The document, titled 'Replacing the Withdrawal Agreement: How to ensure the UK takes back control on exiting the transition period', highlights sev
The document, titled ‘Replacing the Withdrawal Agreement: How to ensure the UK takes back control on exiting the transition period’, highlights several areas the UK must stand firm on.
Such matters that require prioritising include the Northern Ireland Protocol, EU citizens’ rights, the controversial £39billion divorce payment, future financial liabilities, EU data protection laws, EU geographical indications of origin which are not reciprocal, and provisions relating to UK sovereign bases in countries like Cyprus.
The group also pointed out the Government must not cave to EU demands and allow the bloc to fish in British waters – an important red line for many Brexiteers.
John Longworth, Director-General of the CBP, said: “The British public repeatedly voted to ‘take back control’ and to ‘get Brexit done’.
“But we are now in the fine print stage of our departure from the EU and close examination of the terms agreed by former Prime Minister Theresa May and only partially improved so far by Prime Minister Johnson reveals that we are a still long way from fully restoring our national independence.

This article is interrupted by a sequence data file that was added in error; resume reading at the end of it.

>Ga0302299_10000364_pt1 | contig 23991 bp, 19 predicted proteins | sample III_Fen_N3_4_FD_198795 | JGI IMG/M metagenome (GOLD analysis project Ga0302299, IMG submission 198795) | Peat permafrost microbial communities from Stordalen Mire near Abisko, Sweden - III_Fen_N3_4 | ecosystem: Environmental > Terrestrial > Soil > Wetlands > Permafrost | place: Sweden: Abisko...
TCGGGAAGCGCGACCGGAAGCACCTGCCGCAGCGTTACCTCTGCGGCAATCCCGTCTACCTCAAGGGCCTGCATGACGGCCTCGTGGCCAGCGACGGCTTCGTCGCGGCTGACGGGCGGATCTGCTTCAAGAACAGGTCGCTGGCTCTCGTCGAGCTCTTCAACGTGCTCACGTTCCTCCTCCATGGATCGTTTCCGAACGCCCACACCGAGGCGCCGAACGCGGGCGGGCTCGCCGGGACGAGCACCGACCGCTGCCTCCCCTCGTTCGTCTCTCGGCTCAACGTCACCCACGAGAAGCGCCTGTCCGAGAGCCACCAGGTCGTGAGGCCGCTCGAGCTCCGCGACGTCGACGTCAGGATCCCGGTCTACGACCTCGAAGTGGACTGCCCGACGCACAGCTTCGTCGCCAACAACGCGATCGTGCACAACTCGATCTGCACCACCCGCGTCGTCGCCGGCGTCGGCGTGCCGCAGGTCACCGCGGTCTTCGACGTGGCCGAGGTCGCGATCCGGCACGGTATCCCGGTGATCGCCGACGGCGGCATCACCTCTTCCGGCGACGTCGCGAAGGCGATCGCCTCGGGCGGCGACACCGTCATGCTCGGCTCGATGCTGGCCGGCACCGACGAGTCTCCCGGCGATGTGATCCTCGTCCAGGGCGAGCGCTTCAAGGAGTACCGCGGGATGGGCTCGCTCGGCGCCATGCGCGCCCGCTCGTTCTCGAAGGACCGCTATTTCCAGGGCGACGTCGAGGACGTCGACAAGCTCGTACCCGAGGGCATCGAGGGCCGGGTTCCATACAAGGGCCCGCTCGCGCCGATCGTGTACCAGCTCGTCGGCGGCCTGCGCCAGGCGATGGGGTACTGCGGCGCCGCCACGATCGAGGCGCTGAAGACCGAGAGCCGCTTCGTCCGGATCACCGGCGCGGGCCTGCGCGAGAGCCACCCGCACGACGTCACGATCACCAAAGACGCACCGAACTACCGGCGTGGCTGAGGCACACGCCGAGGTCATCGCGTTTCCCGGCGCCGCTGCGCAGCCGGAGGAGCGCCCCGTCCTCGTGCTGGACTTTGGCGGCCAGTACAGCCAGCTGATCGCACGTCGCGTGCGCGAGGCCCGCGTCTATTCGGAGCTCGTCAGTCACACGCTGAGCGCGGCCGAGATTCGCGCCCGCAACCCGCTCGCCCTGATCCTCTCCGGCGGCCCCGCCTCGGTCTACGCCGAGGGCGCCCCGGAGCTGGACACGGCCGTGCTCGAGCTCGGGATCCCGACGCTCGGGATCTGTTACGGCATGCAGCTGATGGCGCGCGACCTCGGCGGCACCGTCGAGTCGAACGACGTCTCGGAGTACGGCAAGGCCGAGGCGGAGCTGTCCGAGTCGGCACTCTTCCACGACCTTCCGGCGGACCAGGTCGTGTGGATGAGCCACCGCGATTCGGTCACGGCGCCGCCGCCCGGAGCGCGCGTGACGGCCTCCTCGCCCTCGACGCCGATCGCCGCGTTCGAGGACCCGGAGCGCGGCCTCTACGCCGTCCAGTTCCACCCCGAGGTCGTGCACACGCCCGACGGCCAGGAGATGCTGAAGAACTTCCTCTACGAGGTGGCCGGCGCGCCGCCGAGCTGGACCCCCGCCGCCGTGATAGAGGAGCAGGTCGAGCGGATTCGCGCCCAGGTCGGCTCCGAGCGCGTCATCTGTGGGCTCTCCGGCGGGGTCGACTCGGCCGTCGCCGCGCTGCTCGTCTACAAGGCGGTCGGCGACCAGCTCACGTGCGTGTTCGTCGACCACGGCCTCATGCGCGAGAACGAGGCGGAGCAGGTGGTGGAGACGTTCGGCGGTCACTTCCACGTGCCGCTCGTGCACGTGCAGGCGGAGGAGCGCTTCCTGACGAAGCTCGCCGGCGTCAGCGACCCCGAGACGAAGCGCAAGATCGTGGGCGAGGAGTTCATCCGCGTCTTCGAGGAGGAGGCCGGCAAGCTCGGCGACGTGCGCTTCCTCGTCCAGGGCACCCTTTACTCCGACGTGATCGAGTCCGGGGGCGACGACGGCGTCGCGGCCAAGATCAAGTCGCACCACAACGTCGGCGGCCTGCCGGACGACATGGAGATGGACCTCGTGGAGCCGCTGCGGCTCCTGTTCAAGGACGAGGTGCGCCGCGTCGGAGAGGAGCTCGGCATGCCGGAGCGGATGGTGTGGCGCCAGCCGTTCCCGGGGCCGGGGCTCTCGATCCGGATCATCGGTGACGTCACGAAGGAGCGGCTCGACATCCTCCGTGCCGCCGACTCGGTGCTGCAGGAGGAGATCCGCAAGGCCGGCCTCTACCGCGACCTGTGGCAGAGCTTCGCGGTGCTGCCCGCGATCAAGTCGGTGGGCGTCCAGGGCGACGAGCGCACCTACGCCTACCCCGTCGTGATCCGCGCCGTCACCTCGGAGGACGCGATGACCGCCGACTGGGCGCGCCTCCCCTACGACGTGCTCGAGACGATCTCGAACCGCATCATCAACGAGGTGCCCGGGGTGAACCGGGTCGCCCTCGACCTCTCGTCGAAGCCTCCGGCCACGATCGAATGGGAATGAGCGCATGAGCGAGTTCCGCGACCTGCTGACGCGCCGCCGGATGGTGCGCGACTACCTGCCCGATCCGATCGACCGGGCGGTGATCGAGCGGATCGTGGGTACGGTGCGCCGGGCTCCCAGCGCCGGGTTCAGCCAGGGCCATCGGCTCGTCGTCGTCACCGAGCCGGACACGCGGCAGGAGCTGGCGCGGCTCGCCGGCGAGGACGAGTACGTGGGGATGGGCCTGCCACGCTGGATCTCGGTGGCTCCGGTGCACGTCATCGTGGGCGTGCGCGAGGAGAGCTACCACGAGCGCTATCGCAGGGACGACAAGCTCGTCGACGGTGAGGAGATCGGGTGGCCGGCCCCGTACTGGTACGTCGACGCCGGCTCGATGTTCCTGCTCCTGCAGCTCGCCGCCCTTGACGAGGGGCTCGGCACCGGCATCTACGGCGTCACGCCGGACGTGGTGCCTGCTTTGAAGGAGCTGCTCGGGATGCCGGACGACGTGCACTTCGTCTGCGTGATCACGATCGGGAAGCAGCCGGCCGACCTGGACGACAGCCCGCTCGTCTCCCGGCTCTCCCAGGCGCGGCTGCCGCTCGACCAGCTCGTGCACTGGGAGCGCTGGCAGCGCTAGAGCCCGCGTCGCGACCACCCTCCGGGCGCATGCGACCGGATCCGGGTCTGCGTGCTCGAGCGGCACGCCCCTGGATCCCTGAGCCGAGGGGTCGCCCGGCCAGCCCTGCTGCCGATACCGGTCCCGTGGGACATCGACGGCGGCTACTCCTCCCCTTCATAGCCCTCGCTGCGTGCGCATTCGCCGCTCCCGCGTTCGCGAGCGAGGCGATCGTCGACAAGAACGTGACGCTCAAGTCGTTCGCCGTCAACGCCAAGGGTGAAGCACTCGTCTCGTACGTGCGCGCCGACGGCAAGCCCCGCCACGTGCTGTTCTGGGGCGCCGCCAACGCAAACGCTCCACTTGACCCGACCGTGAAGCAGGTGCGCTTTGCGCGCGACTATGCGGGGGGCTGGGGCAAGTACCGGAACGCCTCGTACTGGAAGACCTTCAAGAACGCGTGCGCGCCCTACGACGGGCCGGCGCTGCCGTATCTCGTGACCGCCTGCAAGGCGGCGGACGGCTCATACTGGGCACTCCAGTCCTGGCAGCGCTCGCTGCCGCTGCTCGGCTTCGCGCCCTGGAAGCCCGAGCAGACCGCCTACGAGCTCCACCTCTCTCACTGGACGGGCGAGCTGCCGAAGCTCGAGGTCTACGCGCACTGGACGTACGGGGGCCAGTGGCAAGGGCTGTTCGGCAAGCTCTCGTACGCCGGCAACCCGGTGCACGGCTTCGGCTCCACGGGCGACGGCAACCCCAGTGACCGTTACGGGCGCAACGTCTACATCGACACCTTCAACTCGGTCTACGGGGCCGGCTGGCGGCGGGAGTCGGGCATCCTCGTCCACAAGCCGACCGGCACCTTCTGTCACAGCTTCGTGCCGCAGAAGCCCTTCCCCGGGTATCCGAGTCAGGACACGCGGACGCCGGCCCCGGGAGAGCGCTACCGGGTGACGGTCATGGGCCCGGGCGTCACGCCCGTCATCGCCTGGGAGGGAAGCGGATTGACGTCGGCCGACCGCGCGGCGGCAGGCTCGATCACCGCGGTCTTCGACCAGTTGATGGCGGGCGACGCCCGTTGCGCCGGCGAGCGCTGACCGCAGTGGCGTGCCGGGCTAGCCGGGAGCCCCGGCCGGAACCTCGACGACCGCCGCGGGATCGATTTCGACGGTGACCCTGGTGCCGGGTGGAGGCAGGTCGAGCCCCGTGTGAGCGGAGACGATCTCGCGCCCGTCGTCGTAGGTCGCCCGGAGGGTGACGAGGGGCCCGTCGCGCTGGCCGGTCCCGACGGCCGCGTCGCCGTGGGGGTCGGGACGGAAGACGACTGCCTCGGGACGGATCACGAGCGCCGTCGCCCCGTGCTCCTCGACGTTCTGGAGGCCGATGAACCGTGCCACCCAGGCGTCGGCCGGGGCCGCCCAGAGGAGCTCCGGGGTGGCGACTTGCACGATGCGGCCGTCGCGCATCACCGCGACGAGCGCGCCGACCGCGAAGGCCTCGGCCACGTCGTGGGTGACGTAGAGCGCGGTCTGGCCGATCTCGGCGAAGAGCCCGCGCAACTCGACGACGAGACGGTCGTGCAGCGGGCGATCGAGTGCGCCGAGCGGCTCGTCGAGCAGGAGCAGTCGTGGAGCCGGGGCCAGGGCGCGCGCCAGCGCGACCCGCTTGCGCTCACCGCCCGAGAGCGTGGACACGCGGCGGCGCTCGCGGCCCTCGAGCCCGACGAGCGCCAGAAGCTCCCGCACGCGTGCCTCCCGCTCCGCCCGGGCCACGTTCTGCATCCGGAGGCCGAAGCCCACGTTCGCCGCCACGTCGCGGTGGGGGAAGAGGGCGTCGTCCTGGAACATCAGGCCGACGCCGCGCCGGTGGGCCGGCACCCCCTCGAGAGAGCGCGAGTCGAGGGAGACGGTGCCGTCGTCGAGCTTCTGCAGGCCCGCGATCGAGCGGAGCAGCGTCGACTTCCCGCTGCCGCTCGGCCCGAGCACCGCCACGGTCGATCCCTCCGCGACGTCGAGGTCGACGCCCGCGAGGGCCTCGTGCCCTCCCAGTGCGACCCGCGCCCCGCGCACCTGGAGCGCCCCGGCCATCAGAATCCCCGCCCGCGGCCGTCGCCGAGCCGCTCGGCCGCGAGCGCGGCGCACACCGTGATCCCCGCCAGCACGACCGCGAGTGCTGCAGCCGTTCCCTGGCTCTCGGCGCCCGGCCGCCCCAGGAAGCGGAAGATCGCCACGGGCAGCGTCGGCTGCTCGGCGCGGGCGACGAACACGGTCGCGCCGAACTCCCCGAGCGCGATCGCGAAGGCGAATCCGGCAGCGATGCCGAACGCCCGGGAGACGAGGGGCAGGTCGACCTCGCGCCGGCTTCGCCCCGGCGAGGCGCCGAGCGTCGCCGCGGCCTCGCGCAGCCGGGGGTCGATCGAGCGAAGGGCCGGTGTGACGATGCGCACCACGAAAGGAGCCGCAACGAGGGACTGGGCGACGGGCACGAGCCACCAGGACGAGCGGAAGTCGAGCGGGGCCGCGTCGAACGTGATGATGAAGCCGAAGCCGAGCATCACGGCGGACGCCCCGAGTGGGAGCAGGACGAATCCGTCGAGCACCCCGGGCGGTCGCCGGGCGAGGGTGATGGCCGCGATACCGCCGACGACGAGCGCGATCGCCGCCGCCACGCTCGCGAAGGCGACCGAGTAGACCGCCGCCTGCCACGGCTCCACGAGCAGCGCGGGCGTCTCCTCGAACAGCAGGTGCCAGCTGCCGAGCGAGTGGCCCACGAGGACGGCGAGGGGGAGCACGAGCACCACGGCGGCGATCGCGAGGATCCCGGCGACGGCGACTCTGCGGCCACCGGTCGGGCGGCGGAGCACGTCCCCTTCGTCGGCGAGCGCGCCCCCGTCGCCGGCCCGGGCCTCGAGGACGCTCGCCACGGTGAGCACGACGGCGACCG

“We must ensure that our future relationship with the EU does not undermine our right to take our place on the world stage like other independent nations, free to cooperate with friendly countries but not to be controlled by them.”
Britain’s chief negotiator David Frost had already admitted the Government was trying to overcome flaws in Mrs May’s original deal.
He said Mr Johnson was unable to renegotiate the whole WA after he became the UK’s premier, as there wasn’t enough time to discuss the deal prior to Britain leaving the EU on January 31 this year.
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Writing for the Sunday Express, he said: “To regain our sovereignty, Boris Johnson is going to have to rip up and replace the agreement he signed just six months ago that enabled us to withdraw from the EU, set up the transition period, and describe the possible parameters of a future trade agreement.”
The 100-page report also highlights that much of the British public are adamant that leaving the EU must result in a full restoration of UK sovereignty.
The document highlighted a poll carried out by Savanta ComRes on June 8.
It found people in so-called battleground ‘Red Wall’ seats won off Labour by the Conservatives in the December 2019 election believe that leaving the EU will give Britain back independent sovereignty, by a margin of 49 to 26 percent.
This level of agreement rises to two thirds among ‘Red Wall’ residents who voted Labour in the 2017 general election then switched to the Conservatives in the 2019 election – and nearly three-quarters of people who voted Conservative in both elections.
People were responding to the statement: “Leaving the EU in 2020, rather than later, will mean that Britain recaptures the national independence it had before it joined the Common Market in 1973 sooner.”